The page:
Carryology delivered. Your inbox. every two weeks.
Only the best stuff (and giveaways!), we promise.


Fjallraven Samlaren

Fjällräven Samlaren | Giving Life to Surplus Materials

by , June 4, 2021

As the story goes, in 1964, Fjällräven founder Åke Nordin was developing his groundbreaking Thermo Tent and he tried using a fabric but it did not quite make the cut. He stowed that roll away and years later, pulled it out of storage, and used it to make the first Greenland Jacket. Fjällräven, the Swedish outdoors company, has had a long history of environmentalism and sustainability. Some examples include using recycled materials, switching to fluorocarbon-free treatments in 2012, and working with the Fair Labor Association to promote and improve workers’ rights and conditions.

Earlier this year, the brand launched its Samlaren initiative. This aims to bring new life to surplus materials by repurposing them into practical products. The name, Samlaren, is Swedish for “the Gatherer”. By taking scraps and leftover materials off the cutting room floor, Fjällräven is bringing them together to form unique collectible products that will be released in recurring and limited capsule collections.

Fjällräven Samlaren

When the company realized they had shelves full of excess material, they set out to find a way to give them purpose. This is the reverse design process that companies take. Usually, a product is created to meet a consumer’s need or demand. In the case of Fjällräven Samlaren, the company wanted to create products to use the materials. With that starting point, they set out to create products that still met the same quality and usefulness customers expect.

Fjällräven Samlaren

One of the most resource-intensive parts of clothing and bag creation is the actual production of fabric. It uses a large amount of water, chemicals, and power and produces emissions and by-products. By using materials that are already in their mills and factories, new products can be produced without having the cost of production go to waste.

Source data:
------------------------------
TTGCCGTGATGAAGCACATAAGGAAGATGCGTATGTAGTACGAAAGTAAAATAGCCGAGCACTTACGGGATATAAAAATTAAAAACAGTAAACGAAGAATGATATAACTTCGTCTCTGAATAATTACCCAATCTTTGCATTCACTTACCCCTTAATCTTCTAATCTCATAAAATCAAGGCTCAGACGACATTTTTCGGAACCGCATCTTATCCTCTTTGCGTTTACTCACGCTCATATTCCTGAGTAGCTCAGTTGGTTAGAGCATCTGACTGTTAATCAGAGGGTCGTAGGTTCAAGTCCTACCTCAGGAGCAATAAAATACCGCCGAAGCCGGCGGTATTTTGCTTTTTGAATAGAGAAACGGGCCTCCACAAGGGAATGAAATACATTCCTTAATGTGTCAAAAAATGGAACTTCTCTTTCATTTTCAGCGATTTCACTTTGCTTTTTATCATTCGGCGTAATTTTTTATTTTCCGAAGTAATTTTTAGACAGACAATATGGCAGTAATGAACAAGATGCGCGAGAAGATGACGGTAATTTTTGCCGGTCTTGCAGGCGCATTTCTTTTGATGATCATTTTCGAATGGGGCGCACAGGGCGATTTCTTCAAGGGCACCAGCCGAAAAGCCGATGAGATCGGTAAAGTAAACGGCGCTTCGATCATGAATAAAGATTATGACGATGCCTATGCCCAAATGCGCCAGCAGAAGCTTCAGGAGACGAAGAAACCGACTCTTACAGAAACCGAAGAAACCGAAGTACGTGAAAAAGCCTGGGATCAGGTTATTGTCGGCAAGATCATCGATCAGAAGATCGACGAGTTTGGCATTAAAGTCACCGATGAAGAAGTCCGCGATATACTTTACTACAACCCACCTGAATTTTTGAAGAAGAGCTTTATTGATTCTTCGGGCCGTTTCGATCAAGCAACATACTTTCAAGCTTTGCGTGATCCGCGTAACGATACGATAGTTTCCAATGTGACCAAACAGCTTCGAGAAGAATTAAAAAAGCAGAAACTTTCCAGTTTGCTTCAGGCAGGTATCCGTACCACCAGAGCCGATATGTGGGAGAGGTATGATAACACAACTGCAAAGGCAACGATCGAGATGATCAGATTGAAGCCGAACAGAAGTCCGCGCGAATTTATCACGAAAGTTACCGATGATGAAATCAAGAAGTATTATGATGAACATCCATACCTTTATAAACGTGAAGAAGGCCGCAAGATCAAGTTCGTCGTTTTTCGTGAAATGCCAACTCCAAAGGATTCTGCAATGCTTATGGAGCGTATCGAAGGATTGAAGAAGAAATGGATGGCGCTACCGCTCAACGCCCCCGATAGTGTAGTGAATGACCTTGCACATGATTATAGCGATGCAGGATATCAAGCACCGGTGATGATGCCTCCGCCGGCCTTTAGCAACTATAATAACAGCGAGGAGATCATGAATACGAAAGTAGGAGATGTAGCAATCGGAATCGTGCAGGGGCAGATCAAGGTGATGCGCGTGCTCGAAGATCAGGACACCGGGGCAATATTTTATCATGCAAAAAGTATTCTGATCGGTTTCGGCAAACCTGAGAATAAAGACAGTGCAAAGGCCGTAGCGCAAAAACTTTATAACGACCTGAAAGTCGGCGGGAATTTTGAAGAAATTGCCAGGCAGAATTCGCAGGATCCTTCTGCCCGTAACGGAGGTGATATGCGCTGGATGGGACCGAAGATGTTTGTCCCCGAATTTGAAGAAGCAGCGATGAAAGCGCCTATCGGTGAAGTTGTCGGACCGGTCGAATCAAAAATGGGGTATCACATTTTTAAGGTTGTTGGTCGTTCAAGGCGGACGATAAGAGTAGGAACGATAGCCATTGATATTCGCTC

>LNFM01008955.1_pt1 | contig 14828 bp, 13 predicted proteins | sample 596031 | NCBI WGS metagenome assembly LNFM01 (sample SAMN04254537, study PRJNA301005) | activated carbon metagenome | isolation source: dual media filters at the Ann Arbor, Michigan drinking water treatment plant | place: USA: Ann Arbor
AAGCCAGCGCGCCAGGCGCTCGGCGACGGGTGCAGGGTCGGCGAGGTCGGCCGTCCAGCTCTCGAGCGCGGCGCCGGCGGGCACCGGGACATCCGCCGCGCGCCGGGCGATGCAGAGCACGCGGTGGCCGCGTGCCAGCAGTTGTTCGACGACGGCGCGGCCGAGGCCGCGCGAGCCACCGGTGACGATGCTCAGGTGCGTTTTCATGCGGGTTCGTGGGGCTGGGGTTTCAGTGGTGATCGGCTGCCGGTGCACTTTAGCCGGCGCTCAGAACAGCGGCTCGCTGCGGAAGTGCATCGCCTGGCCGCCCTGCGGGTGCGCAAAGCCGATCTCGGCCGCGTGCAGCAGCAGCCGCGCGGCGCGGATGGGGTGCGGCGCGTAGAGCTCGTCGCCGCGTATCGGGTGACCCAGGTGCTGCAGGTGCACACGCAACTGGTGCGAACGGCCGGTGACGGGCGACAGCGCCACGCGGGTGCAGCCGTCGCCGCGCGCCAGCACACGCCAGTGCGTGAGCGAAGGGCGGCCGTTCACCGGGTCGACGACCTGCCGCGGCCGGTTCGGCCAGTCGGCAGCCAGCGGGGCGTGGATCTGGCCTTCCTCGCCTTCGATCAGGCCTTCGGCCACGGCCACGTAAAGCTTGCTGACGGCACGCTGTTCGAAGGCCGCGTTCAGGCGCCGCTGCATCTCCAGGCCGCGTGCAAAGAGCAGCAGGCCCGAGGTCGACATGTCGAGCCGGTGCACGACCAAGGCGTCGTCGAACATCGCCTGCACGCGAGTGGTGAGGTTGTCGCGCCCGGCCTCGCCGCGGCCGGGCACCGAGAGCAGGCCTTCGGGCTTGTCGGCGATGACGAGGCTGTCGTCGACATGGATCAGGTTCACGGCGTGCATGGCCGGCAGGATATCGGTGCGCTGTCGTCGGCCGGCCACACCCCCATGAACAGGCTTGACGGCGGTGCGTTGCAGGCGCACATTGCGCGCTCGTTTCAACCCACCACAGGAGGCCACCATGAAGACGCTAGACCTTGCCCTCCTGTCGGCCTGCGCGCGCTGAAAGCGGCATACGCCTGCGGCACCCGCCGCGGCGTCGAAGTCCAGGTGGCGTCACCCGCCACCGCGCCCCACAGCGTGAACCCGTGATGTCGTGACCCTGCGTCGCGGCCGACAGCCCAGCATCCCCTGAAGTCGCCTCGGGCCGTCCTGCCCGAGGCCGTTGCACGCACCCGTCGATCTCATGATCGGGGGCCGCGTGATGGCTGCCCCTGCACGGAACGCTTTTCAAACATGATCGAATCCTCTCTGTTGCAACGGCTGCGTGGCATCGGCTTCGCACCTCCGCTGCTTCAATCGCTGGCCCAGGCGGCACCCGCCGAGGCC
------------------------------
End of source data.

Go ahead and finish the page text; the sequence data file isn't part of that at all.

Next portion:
The first collection is made out of surplus G-1000 fabric. It includes the classic Greenland jacket, Kånken backpack and updated versions of the tote bag and even a cap. The designers cleverly employ color blocking to add a touch of playfulness but also subtly signal the items are upcycled.


The Fjällräven Samlaren Jackets come in three colorways for men and three in the women’s cut. The Kånken backpack is slightly larger than the original model. It features padded shoulder straps and several pockets – open, zippered, and with button closures. There are four colors to choose from. Similarly, the Totepack is also available in four colorways and has a simple design with an open main compartment. A small buttoned inside pocket provides quick access to small items. Lastly, two caps round out the collection and feature contrasting shades in the bottomside.

Many companies are taking sustainability and conscientious production more seriously recently. But this has been top of mind for Fjällräven throughout the company’s history. With advances in material production and recycling processes, consumers no longer have to make a decision between buying green versus a quality product. Companies have proven that products using recycled or upcycled components perform just as well as those using virgin materials.

Upcycled cap

However, Fjällräven’s ultimate goal, naturally, is to become so efficient in their design, patterning, and material production that they no longer have excess or leftover materials that need a home. Ironically, if the brand reaches this goal, the Fjällräven Samlaren project will become obsolete. But they’ll be an even better brand for it. Respect.


Carryology delivered. Your inbox. every two weeks. Only the best stuff, we promise.